Winter remains only in what is left of the snow, the cool temperatures at night, and the northern lights in the sky. These past couple of weeks the weather warmed substantially and migrant songbirds began showing up. Robins, Varied Thrush, Dark-eyed Juncos, Purple Finch, Ruby-crowned Kinglets, and swallows (including an early Cliff Swallow seen in Whitehorse by Cameron Eckert) are becoming a common sight throughout southern Yukon.
I’ve been trying to get out birding at least every other day, whether it’s a walk to California Beach or birding Tagish Bridge with Jukka Jantunen. There have been several excellent spring birds I have been lucky enough to see, thanks to Jukka’s text-updates. A pair of Hooded Mergansers lounged near the bridge for a few days early last week, and yesterday morning Jukka spotted a Pied-billed Grebe in the same area; close enough to give me really good views of my lifer bird!
The most exciting species of spring so far was a juvenile Black-legged Kittiwake, spotted by Jukka at Tagish Bridge on April 14th. I received and urgent phone call from him, telling me to get to California Beach as fast as possible – The kittiwake was winging it towards the beach from the bridge. Though I arrived at California Beach in about 6 minutes, it didn’t show up. A Herring Gull got my heart pounding as it approached from a distance, but I was disappointed – clearly not a kittiwake.
I walked a couple of kilometers up the river, assuming it must have stopped somewhere between me and Jukka. After an hour of hiking and seeing no kittiwake, I decided to return to the beach to check out the very distant flock of 83 Herring Gulls lining the the open water, considering the possibility that the kittiwake had beaten me to the beach and joined them in the middle of the lake. Through the heat haze and bad afternoon light I could only make out dark gull-blobs. I stayed bent over my scope for another hour, held by the idea that the kittiwake was with the gulls – it was the only logical place for it to have gone.
About 45 minutes later, the light had changed enough that I could make out the main colours and markings on most of the gulls. Sweeping across the flock for the zillionth time, a smaller bird caught my eye. It was floating in the water at the edge of the ice, contorting in strange angles as it bathed. Keeping the scope fixed on it, I could see that it was much smaller than the Herring Gulls, with a longer, slimmer-looking body, a slender bill, and long, pointed wings – but I couldn’t see anything else t0 confirm its identity. Finally, it flushed into the air with most of the Herring Gulls. The black tail bar and the dark ‘W’ across the back became obvious. My very first kittiwake flew into the sky and became lost in the swarm of gulls.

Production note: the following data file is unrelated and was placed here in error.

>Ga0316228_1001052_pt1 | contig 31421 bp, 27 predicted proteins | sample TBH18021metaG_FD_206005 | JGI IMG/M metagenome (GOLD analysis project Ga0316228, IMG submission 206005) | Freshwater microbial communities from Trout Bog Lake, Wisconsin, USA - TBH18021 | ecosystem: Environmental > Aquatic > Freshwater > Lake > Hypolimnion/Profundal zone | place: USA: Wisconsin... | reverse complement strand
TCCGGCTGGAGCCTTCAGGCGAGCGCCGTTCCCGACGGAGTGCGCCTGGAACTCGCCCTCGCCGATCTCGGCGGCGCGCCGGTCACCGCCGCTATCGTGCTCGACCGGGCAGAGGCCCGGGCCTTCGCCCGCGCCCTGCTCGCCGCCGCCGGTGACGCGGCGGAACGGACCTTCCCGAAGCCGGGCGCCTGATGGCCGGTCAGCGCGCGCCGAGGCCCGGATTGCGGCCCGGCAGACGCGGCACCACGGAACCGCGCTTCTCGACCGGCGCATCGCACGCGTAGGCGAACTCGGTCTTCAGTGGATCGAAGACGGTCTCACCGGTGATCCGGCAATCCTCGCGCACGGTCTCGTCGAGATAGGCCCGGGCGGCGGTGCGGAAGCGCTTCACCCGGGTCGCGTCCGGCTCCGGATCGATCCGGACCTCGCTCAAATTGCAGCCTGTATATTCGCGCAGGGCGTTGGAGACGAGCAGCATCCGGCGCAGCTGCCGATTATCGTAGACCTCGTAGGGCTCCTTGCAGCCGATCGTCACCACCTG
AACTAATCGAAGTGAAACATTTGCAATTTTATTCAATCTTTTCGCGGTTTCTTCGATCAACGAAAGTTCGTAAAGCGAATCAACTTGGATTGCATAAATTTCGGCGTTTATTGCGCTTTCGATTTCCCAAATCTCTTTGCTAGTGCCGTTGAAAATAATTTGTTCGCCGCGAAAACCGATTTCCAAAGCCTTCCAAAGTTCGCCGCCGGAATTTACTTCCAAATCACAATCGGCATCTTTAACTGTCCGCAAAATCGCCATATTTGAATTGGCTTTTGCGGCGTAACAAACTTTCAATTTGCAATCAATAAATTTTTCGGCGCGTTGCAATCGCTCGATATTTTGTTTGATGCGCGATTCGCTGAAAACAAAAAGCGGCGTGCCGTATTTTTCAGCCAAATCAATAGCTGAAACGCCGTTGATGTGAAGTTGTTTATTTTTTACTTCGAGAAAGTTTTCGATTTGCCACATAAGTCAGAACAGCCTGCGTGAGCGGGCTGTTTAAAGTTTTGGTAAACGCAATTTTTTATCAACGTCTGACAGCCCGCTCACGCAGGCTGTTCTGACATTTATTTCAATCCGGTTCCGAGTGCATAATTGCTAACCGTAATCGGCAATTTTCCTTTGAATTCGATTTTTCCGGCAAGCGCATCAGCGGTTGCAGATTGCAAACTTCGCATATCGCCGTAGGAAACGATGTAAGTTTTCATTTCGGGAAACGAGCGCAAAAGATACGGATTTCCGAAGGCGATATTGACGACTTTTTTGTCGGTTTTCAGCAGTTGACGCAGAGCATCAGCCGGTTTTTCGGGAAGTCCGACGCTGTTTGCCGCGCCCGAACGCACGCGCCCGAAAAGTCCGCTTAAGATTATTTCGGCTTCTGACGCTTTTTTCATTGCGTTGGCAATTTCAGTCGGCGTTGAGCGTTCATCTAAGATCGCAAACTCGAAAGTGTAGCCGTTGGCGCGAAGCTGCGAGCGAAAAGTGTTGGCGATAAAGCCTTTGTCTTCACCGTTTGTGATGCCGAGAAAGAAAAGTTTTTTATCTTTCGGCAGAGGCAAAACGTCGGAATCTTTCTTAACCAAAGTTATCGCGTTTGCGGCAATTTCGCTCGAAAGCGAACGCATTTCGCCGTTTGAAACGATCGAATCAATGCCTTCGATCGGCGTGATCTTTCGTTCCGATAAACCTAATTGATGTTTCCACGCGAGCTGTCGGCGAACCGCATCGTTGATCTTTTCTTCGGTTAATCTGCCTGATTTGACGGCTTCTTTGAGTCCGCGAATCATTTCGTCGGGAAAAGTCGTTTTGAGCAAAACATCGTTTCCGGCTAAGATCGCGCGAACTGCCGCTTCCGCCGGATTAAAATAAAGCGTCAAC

It was one of my most memorable lifers.
Spring has gotten off to a great start. I’ve already seen a few unexpected rare birds thanks to Jukka, and I’m sure that more will come. As always, I’m hoping that Red Knot will be one of them 🙂
Have you been getting out much to enjoy spring and the new migrants? You will have an excellent opportunity this weekend if you are interested in coming out to the Tagish and Carcross area.
There will be a Dusky Grouse hike up Nares Mountain being led by Dan Kemble on Friday, April 25th. If you would like to join this walk, meet the group at the gazebo across from Montana Services in Carcross at 6:30PM. Dress warm and wear study footwear – the mountain trail is steep and rocky.
On Saturday April 26th, I will be leading a bird tour along Tagish Narrows. If you are interested, please meet me at the day-use area by Tagish Bridge (the opposite side of the river from the gas station) at 1:00PM. Bring your spotting scope and/or binoculars, as well as a bird guide if you have them; we will be seeing a wide variety of bird species! It’s a good idea to wear rubber boats for this one.
Happy Spring Birding! 🙂